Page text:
5 Key Differences Between Active and Passive Attacks

September 6, 2019 • Shannon Flynn

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In the modern era, a well-placed cyberattack could destroy a business or even someone’s life. We rely heavily on technology by storing everything from Social Security numbers and banking information to medical histories. A hacker could know as much as they wanted about a person so long as they knew where to look and how to act.

Depending on motives and their instruments, hackers usually go about their business in two different ways: active or passive cyber attacks. While they’re very different, both attacks are intended to complete a similar goal: the theft of information or bringing potential harm to a victim.

Whether this is stealing a competing company’s trade secrets or taking millions of customers’ bank account records, theft of this kind can be devastating.

Active and passive attacks are two different beasts that everyone should know about before feeling confident with their data security. Here are a few differences and some useful information about the two.

1. Active Alters, Passive Observes

An active cyberattack is all about tampering with information or webpages. The goal here is to alter system resources or change the mode of operation. They often create false statements to break coding or modify streams of data to overload systems. Distributed denial-of-service, or “DDoS attacks,” are a form of active cyber attack.

Meanwhile, passive attacks don’t alter anything. Hackers use a form of passive attack when they don’t think they can get through defenses or when they don’t actually want to immediately cause harm.

Passive is all about gathering information. One of the ways a passive attack can occur is if a hacker intercepts messages being sent privately between two people. The hacker can read the contents and gather intel quietly.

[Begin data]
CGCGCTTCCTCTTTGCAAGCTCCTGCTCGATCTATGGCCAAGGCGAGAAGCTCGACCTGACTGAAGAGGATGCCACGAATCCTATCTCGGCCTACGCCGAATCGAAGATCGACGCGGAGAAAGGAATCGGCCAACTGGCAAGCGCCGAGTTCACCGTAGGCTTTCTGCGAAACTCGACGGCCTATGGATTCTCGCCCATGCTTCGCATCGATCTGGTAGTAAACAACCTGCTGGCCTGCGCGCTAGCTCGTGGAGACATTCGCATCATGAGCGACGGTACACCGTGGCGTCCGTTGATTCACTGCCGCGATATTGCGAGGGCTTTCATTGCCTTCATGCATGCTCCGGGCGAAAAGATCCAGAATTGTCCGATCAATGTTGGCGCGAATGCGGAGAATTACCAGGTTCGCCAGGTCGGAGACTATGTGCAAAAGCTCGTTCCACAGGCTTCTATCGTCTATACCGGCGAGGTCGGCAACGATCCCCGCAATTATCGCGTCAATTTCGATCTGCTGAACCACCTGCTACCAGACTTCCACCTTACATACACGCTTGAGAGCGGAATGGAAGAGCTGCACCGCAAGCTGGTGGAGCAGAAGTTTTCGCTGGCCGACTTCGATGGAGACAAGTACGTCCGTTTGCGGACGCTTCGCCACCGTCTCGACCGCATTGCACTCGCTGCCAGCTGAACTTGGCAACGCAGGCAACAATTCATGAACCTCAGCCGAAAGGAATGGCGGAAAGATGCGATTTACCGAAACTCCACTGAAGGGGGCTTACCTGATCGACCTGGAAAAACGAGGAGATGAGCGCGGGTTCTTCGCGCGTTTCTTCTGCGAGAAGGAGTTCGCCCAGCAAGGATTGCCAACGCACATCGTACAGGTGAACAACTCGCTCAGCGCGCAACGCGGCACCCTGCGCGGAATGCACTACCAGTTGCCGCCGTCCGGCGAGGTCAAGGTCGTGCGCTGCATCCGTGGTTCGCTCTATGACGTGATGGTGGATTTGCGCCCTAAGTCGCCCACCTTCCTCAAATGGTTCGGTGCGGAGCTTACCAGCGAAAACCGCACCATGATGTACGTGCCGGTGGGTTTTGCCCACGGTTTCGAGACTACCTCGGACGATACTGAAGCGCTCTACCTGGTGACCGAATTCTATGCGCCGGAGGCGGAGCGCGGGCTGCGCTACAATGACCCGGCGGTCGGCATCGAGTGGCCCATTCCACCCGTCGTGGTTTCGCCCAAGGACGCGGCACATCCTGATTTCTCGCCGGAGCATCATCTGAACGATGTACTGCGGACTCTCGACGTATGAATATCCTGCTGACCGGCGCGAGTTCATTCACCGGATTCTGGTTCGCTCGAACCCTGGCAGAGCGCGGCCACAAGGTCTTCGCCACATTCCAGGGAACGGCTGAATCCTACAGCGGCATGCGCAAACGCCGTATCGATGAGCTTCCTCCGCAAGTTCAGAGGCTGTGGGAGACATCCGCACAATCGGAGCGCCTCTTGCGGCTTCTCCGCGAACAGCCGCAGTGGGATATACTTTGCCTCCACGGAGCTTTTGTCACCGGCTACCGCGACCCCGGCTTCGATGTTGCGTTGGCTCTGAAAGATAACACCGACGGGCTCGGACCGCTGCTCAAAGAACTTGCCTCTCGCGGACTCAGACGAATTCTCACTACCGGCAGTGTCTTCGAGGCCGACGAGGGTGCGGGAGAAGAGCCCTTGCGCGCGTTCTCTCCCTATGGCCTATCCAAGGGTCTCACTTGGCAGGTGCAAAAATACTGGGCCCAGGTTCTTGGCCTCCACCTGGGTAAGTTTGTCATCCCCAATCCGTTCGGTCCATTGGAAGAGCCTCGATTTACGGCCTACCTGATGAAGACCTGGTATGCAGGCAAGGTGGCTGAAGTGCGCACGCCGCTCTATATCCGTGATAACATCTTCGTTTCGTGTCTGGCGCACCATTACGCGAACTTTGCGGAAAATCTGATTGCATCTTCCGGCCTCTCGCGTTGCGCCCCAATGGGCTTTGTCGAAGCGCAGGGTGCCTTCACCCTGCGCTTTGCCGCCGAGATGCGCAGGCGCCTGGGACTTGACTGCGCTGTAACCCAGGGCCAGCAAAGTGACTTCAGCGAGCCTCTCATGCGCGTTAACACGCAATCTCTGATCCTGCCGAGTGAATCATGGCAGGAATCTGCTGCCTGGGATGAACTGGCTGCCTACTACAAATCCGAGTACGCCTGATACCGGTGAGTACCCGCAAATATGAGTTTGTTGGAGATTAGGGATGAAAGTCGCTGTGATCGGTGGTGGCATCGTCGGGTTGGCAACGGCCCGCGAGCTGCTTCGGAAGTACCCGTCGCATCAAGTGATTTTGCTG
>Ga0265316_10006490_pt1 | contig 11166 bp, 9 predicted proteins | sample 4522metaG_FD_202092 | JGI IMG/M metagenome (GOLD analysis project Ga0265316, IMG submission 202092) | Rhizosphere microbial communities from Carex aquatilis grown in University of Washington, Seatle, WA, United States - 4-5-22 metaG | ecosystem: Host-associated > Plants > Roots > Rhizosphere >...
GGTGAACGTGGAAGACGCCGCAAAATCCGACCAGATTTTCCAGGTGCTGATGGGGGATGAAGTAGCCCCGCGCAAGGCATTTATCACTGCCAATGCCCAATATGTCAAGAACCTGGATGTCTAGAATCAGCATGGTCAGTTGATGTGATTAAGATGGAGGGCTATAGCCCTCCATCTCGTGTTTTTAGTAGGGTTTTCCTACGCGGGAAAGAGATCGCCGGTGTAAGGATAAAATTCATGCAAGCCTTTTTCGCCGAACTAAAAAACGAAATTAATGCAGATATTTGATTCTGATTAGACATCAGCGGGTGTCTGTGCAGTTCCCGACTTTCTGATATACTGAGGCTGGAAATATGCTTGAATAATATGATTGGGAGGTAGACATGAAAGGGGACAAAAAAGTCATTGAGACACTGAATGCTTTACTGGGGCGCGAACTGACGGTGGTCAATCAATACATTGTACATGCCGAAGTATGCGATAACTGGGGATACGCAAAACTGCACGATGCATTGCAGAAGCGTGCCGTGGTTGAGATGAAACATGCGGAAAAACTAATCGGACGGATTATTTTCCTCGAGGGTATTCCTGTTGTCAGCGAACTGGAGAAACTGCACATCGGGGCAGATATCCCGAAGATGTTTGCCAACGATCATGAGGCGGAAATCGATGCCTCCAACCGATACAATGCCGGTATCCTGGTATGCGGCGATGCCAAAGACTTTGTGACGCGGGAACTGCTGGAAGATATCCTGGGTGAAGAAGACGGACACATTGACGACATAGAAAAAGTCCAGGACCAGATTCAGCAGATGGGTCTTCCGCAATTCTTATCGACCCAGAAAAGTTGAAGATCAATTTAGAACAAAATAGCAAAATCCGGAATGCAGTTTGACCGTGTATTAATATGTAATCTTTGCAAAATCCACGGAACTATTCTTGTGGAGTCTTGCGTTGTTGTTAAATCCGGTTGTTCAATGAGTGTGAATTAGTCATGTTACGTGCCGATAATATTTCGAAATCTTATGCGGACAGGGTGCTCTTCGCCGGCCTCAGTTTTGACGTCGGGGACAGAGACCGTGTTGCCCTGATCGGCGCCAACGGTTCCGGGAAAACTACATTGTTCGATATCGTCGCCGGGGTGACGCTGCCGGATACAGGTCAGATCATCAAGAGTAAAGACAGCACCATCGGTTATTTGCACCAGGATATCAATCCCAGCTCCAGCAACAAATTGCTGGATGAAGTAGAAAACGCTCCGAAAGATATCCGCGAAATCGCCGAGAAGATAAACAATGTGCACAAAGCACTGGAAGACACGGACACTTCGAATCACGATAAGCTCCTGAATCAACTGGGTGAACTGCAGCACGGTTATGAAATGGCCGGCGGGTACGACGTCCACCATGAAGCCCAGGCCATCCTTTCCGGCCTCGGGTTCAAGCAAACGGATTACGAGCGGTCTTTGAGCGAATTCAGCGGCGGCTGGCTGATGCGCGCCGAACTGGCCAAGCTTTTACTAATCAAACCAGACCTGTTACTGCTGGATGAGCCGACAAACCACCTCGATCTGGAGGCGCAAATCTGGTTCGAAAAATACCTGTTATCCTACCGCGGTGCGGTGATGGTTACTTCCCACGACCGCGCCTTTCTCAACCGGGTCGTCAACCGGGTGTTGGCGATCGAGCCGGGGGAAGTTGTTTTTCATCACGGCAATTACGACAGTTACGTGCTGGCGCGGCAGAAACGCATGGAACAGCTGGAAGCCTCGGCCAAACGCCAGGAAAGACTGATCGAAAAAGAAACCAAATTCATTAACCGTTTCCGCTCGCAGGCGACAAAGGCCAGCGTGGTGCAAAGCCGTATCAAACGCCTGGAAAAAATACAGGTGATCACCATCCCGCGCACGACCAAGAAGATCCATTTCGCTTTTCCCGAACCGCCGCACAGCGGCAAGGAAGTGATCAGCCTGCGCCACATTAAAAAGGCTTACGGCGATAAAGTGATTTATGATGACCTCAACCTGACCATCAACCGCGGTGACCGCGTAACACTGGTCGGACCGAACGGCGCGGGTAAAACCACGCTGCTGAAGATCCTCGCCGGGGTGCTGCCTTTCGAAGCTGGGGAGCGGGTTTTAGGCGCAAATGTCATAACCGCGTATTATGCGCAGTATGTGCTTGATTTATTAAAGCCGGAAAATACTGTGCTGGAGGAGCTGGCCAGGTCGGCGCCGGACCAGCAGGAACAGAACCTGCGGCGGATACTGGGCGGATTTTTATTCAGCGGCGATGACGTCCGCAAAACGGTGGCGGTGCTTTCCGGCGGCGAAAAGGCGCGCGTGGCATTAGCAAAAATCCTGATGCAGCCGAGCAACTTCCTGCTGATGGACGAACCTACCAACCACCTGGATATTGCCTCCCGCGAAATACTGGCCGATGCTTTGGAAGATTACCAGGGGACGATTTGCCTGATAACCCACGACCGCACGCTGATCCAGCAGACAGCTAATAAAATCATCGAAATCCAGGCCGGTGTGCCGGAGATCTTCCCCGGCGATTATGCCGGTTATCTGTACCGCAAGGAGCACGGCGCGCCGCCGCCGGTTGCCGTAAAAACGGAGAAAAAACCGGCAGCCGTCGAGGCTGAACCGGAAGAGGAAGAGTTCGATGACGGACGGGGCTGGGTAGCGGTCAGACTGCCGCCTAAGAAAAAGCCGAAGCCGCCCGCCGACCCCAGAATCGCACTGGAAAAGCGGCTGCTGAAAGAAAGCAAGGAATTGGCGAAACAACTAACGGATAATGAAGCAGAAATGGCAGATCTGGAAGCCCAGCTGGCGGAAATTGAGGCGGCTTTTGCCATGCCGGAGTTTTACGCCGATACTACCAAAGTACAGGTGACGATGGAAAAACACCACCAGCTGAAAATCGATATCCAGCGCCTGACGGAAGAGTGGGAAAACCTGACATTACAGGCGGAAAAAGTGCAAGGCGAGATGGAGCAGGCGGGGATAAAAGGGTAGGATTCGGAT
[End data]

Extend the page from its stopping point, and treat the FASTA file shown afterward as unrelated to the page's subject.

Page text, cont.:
2. Active Harms, Passive Waits

Active cyber attacks will always cause harm to the system. Harm is their main purpose and what they’re designed to do. Sometimes, the attack can even be as simple as someone using a fake identity to interact with someone else, the intention being to fool them into trusting the attacker with secrets or even money.

A passive attack, though, doesn’t cause any harm. At least, the harm isn’t caused immediately. Passive hackers allow systems to go about their normal daily routines while simply keeping an eye on operations. Spyware is a prominent example — it can transmit data right from a network or device without the user knowing.

Thus, information lost to the hacker may cause a lot more harm in the future than any active attack could create. Therefore, one attack isn’t always going to be more threatening or intimidating than the other. Businesses and individuals should consider them both prominent threats to monitor and prevent now and for the future.

3. Active Alerts Victims, Passive Remains Silent

When an active attack occurs, the harm is instant. For example, in cases like the aforementioned DDoS attacks, systems will go down immediately, alerting everyone to the problem.

This allows the victims to fix the issue immediately, but it also incites panic and forces quick decisions. Hackers can use these situations to their advantage by demanding ransom after taking information hostage.

Passive attacks intentionally don’t alert victims at all. They hide in the shadows to observe information being handed around and watch how operations are handled from afar.

A passive attack will rarely make itself known unless it turns into an active one. As such, there is no way to combat a passive attack. The only thing an entity can do to protect itself is to use preventive measures like message encryption to ensure hackers can’t review information even if they gather it.